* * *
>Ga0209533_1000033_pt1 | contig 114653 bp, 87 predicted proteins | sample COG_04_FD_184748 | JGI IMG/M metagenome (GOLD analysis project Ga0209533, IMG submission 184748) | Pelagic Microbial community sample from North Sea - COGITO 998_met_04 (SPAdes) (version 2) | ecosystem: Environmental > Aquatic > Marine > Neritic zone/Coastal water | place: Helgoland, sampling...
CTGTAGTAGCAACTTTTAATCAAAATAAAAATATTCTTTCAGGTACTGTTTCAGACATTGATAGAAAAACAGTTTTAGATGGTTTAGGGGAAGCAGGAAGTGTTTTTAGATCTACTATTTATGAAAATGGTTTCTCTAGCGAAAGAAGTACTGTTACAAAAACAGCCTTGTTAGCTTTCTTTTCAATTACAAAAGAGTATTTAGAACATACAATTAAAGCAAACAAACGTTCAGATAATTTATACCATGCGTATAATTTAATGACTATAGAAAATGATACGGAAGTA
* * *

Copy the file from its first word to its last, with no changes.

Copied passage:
>Ga0209533_1000033_pt1 | contig 114653 bp, 87 predicted proteins | sample COG_04_FD_184748 | JGI IMG/M metagenome (GOLD analysis project Ga0209533, IMG submission 184748) | Pelagic Microbial community sample from North Sea - COGITO 998_met_04 (SPAdes) (version 2) | ecosystem: Environmental > Aquatic > Marine > Neritic zone/Coastal water | place: Helgoland, sampling...
CTGTAGTAGCAACTTTTAATCAAAATAAAAATATTCTTTCAGGTACTGTTTCAGACATTGATAGAAAAACAGTTTTAGATGGTTTAGGGGAAGCAGGAAGTGTTTTTAGATCTACTATTTATGAAAATGGTTTCTCTAGCGAAAGAAGTACTGTTACAAAAACAGCCTTGTTAGCTTTCTTTTCAATTACAAAAGAGTATTTAGAACATACAATTAAAGCAAACAAACGTTCAGATAATTTATACCATGCGTATAATTTAATGACTATAGAAAATGATACGGAAGTA